In recent days I’ve witnessed people romanticizing their past in ways I don’t quite understand. There was the person who continues to grieve over parents, stating that they were “the best” parents and how much they are missed. I know for a fact that these people were not good parents and caused a lot of harm in the world. Another person was lamenting the end of their marriage and saying how much they missed the relationship and all the “good” it brought. In fact, it was not a good relationship at all and caused a good deal of pain. And then there are the many people longing for the days “before pandemic” as if they were perfect days where love, peace, and justice reigned over the world. I don’t think I will ever understand what it is that causes people to forget the hard parts of their history and glorify the better parts. However, it’s a long-standing human behavior.
Remember the Israelites right after they crossed the Red Sea and found themselves in the wilderness? They were angry. They wished they had died in Egypt where they had fire, fleshpots, and bread. They were unhappy with the emptiness in their bellies and focused on that rather than on their new-found freedom. They quickly came to believe that the God who led them out of slavery had abandoned them to the challenges of the wilderness. Instead of asking for what they needed, instead of looking for God’s presence among them, they complained to Moses and regretted their choice to follow him away from the comforts of Egypt where they had been slaves into the discomforts and unknowns of liberation. Fortunately for them, God heard their complaints and provided manna and pheasants (they would later complain about these).
Here we are in the midst of pandemic, a wilderness of unknowns and discomforts for sure. The challenge for us as church is not to romanticize the past and long for when we can get back to “normal.” This wandering we are doing now will lead us to a new place. We must remember that before pandemic life was not perfect for the church. Our numbers were on the decline, our budgets were tighter every year, our technology was barely adequate, our buildings were needing repairs and updates… the list goes on. The complaints about Zoom worship, Facebook live, YouTube Live, and all the other ways we try to meet the needs of our communities, are a distraction and no real difference from the days when the sound system didn’t work or the projector overheated. Our longing for what was (in our own romanticized recollections) may prevent us from seeing what God is doing right here, right now.
Online worship, education, and kinship activities in whatever form provides access to folx who might not be able to join us in person for a variety of reasons. For those of us who are offering online communion, the complaints that it doesn’t “feel like communion” could distract from the ways in which God is drawing us together across miles. And what does communion feel like? Yes, we are all missing the in-person gatherings. It’s true. That missing of being with people does not need to negate the beauty and wonder of our online gatherings. We can grieve for what was and embrace what is.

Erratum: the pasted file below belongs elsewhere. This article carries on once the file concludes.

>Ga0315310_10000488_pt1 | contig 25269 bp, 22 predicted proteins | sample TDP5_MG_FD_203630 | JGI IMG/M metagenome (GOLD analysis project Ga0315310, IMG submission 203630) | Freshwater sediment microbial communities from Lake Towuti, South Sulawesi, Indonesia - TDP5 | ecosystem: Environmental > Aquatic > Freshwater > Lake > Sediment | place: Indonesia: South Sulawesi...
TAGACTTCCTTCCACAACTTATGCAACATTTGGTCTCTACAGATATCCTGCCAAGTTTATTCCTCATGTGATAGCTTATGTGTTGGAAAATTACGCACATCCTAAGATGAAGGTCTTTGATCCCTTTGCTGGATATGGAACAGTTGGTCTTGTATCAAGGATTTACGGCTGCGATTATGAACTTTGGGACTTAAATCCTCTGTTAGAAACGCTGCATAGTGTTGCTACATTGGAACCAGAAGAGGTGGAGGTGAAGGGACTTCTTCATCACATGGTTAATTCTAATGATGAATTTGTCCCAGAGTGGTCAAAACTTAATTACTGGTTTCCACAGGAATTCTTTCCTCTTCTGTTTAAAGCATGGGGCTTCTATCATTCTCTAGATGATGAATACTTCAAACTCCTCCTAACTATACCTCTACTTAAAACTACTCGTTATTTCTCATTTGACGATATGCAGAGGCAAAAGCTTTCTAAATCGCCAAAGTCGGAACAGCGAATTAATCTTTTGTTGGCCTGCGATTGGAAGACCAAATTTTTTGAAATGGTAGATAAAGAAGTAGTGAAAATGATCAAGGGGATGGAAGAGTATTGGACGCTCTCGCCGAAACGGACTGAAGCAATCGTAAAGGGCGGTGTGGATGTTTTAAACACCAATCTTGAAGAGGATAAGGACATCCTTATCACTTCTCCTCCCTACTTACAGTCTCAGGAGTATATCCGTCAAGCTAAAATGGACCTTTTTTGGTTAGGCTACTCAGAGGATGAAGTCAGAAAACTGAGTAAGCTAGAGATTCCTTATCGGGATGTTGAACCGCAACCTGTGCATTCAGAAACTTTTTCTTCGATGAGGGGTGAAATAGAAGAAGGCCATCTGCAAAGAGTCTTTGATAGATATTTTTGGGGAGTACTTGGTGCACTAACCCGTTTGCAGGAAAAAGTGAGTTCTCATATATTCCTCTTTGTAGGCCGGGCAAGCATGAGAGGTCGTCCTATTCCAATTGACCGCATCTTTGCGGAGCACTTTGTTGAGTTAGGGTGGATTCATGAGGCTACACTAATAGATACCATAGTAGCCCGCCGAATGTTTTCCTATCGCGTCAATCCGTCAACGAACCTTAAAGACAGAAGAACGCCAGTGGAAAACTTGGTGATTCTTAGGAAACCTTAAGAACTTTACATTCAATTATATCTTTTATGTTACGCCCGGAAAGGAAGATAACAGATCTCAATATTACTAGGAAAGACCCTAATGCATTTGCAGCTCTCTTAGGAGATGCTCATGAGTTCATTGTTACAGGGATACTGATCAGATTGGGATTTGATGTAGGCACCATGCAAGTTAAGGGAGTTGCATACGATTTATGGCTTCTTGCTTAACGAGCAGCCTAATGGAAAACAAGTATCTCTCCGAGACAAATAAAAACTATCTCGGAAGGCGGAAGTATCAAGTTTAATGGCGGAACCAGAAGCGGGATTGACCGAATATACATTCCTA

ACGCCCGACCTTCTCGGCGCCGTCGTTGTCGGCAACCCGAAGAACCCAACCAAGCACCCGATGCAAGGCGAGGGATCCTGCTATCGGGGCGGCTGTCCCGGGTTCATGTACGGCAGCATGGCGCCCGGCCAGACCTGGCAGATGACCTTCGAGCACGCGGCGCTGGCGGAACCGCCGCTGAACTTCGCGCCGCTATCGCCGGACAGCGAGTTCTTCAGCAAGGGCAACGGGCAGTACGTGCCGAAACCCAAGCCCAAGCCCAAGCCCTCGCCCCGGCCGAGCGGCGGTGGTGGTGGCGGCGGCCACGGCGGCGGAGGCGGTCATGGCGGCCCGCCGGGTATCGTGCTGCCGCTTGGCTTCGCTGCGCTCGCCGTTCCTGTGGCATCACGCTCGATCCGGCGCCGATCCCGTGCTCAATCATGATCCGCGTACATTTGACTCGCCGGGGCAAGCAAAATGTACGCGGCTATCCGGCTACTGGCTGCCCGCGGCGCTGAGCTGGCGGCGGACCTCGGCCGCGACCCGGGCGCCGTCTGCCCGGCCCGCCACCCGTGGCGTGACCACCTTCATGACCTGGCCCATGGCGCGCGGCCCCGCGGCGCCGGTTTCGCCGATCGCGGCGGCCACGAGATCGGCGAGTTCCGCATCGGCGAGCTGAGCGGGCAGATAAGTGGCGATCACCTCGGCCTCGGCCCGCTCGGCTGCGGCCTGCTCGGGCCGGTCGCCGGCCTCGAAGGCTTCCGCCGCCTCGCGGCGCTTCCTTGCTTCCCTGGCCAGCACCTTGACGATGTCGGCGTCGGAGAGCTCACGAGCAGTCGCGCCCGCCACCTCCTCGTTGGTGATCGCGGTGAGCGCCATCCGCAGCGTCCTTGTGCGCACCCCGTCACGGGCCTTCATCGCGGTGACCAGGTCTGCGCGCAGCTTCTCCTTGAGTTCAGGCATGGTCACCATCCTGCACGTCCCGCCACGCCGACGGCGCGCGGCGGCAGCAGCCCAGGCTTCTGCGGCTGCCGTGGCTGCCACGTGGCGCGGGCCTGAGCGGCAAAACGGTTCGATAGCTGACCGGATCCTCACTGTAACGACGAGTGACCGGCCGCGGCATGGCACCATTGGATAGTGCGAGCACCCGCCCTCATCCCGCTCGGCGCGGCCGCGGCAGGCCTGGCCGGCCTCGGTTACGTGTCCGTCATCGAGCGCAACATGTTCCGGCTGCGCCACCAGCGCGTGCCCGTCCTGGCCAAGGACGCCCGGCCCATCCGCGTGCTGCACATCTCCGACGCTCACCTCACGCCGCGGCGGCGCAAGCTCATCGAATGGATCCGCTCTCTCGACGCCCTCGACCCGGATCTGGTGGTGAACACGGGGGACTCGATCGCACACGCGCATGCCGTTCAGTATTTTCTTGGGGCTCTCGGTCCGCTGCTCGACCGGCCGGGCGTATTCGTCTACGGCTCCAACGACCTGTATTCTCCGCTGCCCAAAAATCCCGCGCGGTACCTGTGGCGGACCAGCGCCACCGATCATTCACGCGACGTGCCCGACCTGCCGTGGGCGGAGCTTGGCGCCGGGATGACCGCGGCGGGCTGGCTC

The more we look back with the proverbial rose-colored glasses the more we will miss in the present. What are the manna and quail of our wandering in the wilderness of pandemic? Are they the wonders of technology that allows us to gather online? Are they the beauty of being able to expand our welcome? Are they the renewed appreciation for community? Are they the generosity of folx who provide tech access to those who didn’t have it before? Let’s not mistake grieving for what was for a longing that recreates the past to meet our own needs in this moment. God is in our midst and still doing the liberating, the leading, the transforming that God has always done.
Friends, there will be no going back. Just as those ancient Israelites could not return to Egypt in spite of their longing for fires and food, the church cannot go back to what was. This life in the wilderness of pandemic, no matter how long it goes on or how soon it ends, will forever change us. Perhaps we should spend our time searching out where God is active now and seek that vision for our future that God has for us. May we lean into the liberation from the limits of our buildings, the leading into a new shape for the Body of Christ, and the transformation of our communities that God is doing. Let us not grumble about what was and embrace what is. After all, our histories have shown us that there is far worse than manna and quail by whatever name.
RCL – Year A – Sixteenth Sunday after Pentecost – September 20, 2020
Exodus 16:2-15 with Psalm 105:1-6, 37-45 or
Jonah 3:10-4:11 with Psalm 145:1-8